December 22, 2011
Trading with the Enemy
Invariably, the decision to trade Wood to an intra-division rival will raise questions about his value. A glance at Wood’s player page reveals that he is a 24-year-old with a hair over 200 major-league innings and more than three Wins Above Replacement Player under his belt. Based on that information and nothing more, it would seem the Cubs are getting a number two or three starter early in his earning cycle.
Reality isn’t as rosy. Wood’s career numbers are comprised of two 100-inning stints, and those 100-inning stints bear little resemblance to each other. A surprisingly superb virginal experience in 2010 buoys his career numbers, balancing out an otherwise anchoring 2011 campaign. Part of what made Wood’s initial success so shocking is that his strikeout and walk numbers eclipsed his rates in the upper minors. Pitchers are expected to decline bit-by-bit as they head through the minors, not hit the majors and improve. The step back Wood took in 2011 understates his ability, as he allowed nearly a run more per nine innings pitched and saw his strikeout-to-walk ratio lose a full point.
Selecting one of the two 100-inning segments and declaring it to be representative of the real Wood would be a fruitless, exercise. More likely than not, Wood’s true talent level rests somewhere between yielding 3.94 and 4.84 runs per nine innings pitched. Of course, that is a sizeable gap, but there is information available about Wood beyond his statistics. His stuff—a 90-mile-per-hour sinker, newish cutter, and above-average changeup—can get major-league hitters out, but most scouting reports label him a number four or five starter.
There are worse fates than becoming a back-of-the-rotation starter, and Wood happens to fit the Cubs well. Ryan Dempster will return, but beyond that, the future is unclear for Carlos Zambrano, Matt Garza, Randy Wells, Andrew Cashner, and Jeff Samardzija. Should all of those pitchers remain with the Cubs, or remain in the rotation, Wood—who has an option remaining—could slide to Iowa until his services are required. For a team that used the likes of Rodrigo Lopez, Doug Davis, Ramon Ortiz, and Casey Coleman in the rotation last season, having depth like Wood is a welcome sight.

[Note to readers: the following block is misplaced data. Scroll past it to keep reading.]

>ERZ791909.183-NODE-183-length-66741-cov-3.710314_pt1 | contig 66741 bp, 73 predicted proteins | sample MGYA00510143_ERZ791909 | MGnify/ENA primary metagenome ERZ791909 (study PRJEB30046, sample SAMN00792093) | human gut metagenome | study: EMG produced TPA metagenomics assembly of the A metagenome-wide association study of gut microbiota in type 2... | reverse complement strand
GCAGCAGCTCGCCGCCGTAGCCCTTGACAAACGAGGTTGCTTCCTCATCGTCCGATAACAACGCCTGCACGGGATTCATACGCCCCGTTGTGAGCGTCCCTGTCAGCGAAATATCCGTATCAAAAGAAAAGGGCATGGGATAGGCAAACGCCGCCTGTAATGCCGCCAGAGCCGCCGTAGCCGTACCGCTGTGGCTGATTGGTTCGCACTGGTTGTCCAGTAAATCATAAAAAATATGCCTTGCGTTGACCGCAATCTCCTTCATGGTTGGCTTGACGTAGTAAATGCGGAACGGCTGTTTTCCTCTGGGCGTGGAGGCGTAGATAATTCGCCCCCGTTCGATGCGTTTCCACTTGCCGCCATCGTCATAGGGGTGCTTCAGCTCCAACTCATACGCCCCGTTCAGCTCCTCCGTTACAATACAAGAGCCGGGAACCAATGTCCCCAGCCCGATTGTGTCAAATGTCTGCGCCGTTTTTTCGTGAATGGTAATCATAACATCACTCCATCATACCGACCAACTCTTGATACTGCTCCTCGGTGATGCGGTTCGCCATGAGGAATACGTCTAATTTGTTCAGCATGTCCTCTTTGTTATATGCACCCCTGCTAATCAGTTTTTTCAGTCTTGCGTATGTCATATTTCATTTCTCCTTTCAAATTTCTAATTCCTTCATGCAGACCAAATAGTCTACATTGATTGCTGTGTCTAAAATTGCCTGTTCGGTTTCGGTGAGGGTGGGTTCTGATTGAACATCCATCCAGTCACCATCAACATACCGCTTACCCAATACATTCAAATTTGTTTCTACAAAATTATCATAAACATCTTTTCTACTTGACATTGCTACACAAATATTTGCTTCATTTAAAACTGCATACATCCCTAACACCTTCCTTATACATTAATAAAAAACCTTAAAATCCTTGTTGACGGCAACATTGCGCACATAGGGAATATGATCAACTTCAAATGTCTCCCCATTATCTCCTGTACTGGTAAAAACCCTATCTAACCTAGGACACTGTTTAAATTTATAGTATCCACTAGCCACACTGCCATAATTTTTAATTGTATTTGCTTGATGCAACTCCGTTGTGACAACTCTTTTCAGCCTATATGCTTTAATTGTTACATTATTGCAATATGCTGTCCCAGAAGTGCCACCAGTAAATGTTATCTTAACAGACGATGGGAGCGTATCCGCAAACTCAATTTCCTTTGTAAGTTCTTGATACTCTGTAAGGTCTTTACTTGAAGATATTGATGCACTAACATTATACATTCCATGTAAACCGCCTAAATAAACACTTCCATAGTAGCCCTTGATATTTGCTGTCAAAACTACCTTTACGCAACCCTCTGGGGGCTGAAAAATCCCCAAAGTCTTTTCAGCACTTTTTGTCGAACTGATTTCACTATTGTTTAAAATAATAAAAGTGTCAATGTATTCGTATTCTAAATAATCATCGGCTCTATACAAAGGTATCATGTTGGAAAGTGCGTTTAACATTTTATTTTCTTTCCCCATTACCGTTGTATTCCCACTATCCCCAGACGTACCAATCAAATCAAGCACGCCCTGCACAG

As for the Cubs’ auxiliary signing, Johnson figures to reprise his role as the club’s fourth outfielder. No word on whether Dale Sveum will treat Johnson with the tenderness that previous Chicago skippers have, though if Sveum expects Johnson to repeat his 2011 numbers, then their relationship might remind Cubs fans of Tender Is The Night.
Acquired LHP Sean Marshall from the Cubs for LHP Travis Wood and two minor leaguers. [12/21]
For the second time this week, the Reds have used organizational depth to upgrade their major-league pitching staff. Marshall is the prize, and while his value does not equal Mat Latos’s, he is still a mighty fine addition.
Marshall is a sturdy lefty who came up as a starter but failed to stick after four seasons of attempting to break into the Cubs’ rotation. Those aspirations were dashed again in 2010, as the organization made Marshall a full-time reliever, but he bloomed in the bullpen. Two seasons, 150 1/3 innings pitched, a 2.45 earned run average, and 4.02 strikeout-to-walk ratio later, Marshall is among the finest left-handed relievers in baseball.
Sometimes, “left-handed reliever” is taken as a fancy way of saying “specialist.” Marshall’s only specialty is retiring batters, and he holds no handedness prejudice on the mound. A fastball that sits in the upper-80s to low-90s may not cause velocity lovers to swoon. Still, Marshall’s tall frame helps him maintain good downward plane on the pitch, which—along with a proverbial cornucopia of off-speed pitches—helps generate impressive groundball rates.
Adding to Marshall’s value is the cost certainty that a contract extension signed in January adds. It expires after the 2012 season, true, but in light of free agent costs, adding a pitcher of Marshall’s quality for an assured $3.1 million at this point in his career is a win. In addition, the Reds will have almost a year to negotiate a longer engagement if they so choose.
With the Cardinals and Brewers both losing key pieces, Walt Jocketty is doing his best to put the Reds in a position to take the division crown. But by adding Marshall now, Jocketty has unspooled a thread of questions, such as: are the Reds now out of the closer’s market? If so, would it be Marshall or Nick Masset receiving the ninth-inning reps? Will they attempt to convert Aroldis Chapman into a starter? And on, and on, and on. For now, fans of the Reds have to be pleased with the idea of Marshall relieving Latos during a pennant chase.